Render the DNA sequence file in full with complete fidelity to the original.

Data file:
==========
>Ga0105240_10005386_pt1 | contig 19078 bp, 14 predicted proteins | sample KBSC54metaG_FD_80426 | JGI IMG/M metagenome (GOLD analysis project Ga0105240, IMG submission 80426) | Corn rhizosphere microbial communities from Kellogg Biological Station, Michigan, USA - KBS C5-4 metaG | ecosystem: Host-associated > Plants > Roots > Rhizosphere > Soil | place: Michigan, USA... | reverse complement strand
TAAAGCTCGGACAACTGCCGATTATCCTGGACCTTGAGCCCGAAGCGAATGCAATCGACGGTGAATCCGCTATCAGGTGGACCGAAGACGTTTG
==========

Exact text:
>Ga0105240_10005386_pt1 | contig 19078 bp, 14 predicted proteins | sample KBSC54metaG_FD_80426 | JGI IMG/M metagenome (GOLD analysis project Ga0105240, IMG submission 80426) | Corn rhizosphere microbial communities from Kellogg Biological Station, Michigan, USA - KBS C5-4 metaG | ecosystem: Host-associated > Plants > Roots > Rhizosphere > Soil | place: Michigan, USA... | reverse complement strand
TAAAGCTCGGACAACTGCCGATTATCCTGGACCTTGAGCCCGAAGCGAATGCAATCGACGGTGAATCCGCTATCAGGTGGACCGAAGACGTTTG